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Hoffmann, R. A wiki for the life sciences where authorship matters. Nature Genetics (2008)

OX40 expressed on fresh leukemic cells from adult T-cell leukemia patients mediates cell adhesion to vascular endothelial cells: implication for the possible involvement of OX40 in leukemic cell infiltration.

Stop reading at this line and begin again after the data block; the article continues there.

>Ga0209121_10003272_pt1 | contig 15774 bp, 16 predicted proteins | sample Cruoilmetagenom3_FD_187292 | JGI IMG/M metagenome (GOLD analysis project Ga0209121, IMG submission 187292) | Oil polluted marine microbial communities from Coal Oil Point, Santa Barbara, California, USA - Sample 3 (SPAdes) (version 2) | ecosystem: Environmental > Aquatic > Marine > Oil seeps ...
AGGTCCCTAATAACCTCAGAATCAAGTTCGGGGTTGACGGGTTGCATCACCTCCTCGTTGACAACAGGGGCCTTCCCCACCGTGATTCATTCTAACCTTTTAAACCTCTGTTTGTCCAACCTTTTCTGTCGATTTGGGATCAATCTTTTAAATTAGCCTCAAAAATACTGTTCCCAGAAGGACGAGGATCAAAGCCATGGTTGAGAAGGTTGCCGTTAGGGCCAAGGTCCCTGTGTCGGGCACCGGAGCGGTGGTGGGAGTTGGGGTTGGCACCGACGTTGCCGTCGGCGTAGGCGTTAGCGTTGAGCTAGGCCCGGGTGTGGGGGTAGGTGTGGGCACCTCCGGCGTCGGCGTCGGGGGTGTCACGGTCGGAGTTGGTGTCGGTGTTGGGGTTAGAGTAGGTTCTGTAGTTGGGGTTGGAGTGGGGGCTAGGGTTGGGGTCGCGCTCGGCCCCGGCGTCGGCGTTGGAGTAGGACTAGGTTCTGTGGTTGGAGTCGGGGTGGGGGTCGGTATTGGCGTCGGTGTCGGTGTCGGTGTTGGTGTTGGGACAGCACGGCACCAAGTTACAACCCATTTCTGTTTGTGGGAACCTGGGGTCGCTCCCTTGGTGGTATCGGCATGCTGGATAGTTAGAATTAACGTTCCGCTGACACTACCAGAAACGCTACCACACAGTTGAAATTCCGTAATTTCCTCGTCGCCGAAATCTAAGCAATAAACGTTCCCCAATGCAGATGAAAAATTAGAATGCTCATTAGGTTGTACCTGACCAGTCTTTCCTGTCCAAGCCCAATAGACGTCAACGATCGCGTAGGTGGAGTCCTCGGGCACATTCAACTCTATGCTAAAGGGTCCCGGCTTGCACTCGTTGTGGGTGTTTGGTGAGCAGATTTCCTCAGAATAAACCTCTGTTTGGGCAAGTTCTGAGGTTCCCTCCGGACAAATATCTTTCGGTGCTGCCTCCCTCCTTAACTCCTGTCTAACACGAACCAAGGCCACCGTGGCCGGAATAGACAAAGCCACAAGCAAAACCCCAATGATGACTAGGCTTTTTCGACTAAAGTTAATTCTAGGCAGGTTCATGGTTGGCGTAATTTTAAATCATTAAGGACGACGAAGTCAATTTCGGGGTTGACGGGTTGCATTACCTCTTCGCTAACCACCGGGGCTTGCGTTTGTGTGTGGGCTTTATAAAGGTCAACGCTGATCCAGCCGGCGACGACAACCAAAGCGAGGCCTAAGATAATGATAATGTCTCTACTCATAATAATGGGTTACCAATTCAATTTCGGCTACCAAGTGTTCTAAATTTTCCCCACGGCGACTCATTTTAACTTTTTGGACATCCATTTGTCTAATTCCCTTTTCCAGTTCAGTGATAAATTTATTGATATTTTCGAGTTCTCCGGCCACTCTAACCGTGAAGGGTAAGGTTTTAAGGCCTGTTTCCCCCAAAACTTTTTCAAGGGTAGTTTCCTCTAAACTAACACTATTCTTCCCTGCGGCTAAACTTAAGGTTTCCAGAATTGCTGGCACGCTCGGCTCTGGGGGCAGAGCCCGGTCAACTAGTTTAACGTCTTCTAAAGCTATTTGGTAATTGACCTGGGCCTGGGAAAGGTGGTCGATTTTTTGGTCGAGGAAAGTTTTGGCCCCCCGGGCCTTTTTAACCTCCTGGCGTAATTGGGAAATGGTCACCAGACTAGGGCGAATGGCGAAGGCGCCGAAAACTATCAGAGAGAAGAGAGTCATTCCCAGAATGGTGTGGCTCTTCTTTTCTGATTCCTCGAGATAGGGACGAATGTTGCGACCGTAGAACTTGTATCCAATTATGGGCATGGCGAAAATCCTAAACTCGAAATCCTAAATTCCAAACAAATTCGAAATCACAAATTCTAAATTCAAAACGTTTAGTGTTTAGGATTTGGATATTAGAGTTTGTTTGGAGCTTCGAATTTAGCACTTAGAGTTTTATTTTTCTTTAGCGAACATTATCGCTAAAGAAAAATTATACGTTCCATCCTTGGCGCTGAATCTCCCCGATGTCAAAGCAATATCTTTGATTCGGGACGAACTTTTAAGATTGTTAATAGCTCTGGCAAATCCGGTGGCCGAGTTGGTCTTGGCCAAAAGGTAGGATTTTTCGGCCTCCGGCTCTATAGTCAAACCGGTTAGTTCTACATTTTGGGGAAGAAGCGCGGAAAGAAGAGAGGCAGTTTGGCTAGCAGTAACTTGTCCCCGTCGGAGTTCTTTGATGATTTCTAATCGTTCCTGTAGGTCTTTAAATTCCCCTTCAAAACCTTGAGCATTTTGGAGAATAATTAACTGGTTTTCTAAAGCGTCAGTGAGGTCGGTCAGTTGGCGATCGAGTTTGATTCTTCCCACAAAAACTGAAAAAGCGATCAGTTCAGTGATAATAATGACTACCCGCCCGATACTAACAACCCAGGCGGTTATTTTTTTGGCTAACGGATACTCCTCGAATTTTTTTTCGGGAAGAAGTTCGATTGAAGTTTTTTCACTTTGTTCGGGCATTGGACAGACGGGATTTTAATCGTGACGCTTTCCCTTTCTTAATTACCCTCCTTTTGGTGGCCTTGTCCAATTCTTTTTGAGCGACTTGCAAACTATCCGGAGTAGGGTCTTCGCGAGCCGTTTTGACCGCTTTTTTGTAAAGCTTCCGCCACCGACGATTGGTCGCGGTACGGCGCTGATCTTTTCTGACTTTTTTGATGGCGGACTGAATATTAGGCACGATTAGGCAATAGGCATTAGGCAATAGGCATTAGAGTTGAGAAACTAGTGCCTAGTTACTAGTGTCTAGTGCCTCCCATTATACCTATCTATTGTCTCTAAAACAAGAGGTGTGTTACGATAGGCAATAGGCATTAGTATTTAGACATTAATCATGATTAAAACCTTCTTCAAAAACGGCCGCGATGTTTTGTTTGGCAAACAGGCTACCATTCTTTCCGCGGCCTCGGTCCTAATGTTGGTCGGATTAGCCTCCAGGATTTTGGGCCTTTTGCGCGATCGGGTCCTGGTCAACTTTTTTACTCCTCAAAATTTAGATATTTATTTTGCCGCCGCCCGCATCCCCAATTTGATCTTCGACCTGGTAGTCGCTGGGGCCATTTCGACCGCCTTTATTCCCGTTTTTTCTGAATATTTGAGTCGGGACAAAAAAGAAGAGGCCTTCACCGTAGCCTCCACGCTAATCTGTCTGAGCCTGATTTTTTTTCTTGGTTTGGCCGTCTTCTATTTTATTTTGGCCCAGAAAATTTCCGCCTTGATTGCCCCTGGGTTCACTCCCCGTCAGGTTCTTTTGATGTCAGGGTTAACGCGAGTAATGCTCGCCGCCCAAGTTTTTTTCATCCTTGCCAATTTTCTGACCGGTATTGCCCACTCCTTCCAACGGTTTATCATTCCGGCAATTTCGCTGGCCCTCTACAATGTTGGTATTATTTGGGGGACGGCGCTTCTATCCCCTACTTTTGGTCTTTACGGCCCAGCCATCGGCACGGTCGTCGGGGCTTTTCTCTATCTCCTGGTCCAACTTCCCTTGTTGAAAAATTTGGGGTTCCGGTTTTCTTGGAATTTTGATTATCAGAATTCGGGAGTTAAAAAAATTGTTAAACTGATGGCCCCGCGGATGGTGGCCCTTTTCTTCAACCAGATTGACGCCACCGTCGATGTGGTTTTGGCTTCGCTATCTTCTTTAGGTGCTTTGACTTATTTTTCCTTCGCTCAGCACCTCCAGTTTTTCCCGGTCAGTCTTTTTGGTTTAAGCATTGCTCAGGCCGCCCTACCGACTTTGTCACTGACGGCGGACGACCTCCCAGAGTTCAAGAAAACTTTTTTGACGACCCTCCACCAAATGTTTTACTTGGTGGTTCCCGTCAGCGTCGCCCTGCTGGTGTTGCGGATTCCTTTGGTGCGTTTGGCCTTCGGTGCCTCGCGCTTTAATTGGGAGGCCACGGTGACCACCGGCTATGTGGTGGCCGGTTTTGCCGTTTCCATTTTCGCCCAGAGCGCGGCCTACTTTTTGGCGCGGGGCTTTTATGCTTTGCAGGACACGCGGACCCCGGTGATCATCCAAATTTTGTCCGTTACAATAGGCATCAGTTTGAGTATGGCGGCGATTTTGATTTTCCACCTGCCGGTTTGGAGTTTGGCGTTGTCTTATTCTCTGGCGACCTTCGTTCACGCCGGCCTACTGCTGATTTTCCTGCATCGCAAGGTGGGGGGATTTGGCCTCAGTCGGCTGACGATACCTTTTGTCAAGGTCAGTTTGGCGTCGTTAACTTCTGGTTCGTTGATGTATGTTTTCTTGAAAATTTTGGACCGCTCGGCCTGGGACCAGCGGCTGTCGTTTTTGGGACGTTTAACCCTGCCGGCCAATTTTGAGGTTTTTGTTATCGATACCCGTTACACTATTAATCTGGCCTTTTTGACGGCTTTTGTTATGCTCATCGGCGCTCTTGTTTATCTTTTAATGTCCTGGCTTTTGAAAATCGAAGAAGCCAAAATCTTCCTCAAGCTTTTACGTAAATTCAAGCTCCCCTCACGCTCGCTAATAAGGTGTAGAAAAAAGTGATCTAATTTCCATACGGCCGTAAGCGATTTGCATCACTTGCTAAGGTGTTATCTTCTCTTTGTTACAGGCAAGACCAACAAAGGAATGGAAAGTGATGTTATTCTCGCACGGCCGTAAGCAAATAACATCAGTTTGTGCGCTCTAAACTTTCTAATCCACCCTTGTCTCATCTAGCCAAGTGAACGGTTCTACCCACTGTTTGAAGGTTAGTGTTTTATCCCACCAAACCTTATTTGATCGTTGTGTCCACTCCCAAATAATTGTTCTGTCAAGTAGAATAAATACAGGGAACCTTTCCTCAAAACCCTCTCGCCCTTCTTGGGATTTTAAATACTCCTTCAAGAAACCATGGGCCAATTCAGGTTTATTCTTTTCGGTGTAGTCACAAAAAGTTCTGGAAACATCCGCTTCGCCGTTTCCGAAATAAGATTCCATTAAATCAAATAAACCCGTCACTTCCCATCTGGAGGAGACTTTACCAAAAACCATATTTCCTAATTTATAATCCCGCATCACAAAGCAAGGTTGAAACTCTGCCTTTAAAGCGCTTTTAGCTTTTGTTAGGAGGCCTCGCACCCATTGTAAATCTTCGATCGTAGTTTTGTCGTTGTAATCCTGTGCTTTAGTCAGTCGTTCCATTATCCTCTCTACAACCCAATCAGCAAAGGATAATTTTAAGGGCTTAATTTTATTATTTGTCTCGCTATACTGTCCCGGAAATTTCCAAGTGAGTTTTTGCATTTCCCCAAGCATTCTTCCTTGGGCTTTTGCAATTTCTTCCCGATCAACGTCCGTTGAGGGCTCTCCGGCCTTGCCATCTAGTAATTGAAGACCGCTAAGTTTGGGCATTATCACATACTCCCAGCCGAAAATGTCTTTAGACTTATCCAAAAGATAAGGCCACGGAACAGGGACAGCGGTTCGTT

We demonstrated previously that OX40 and its ligand, gp34, directly mediate adhesion of activated normal CD4+ T cells, as well as human T-cell leukemia virus type I (HTLV-I)-transformed T cells to vascular endothelial cells. In the present study, we examined expression of OX40 on fresh leukemic cells from patients with adult T-cell leukemia (ATL) and its possible involvement in cell adhesion. Flow cytometric analysis showed that peripheral blood mononuclear cells (PBMC) or lymph node tumor cells from 15 of 17 cases expressed significant levels of OX40 without stimulation. On the other hand, gp34 was not expressed on these cells, although its expression is also known to be associated with HTLV-I-infection. In Western blot analysis, a 50-kD protein band was detected by anti-OX40 monoclonal antibody (MoAb) in two ATL cases examined, as well as phytohemagglutinin (PHA) blasts and Hut102, an HTLV-I-infected T-cell line, but not in resting PBMC or Jurkat. Expression of OX40 mRNA was shown by reverse transcriptase-polymerase chain reaction in all ATL cases tested, PHA-blasts, and Hut102, but not in resting PBMC or Jurkat. We could not detect expression of HTLV-I viral mRNA in any of the cases tested. Cell adhesion assay was performed and in at least three cases, fresh ATL cells exhibited adhesion to human umbilical vein endothelial cells that could be considerably inhibited by either anti-OX40 MoAb or anti-gp34 MoAb. Immunohistochemical staining of skin biopsy specimens indicated that infiltrating mononuclear cells express OX40 in vivo. Taken together, these data indicate that leukemic cells from most, but not all, ATL patients constitutively express OX40, which may play a role in leukemic cell infiltration in addition to cell adhesion in vivo.[1]


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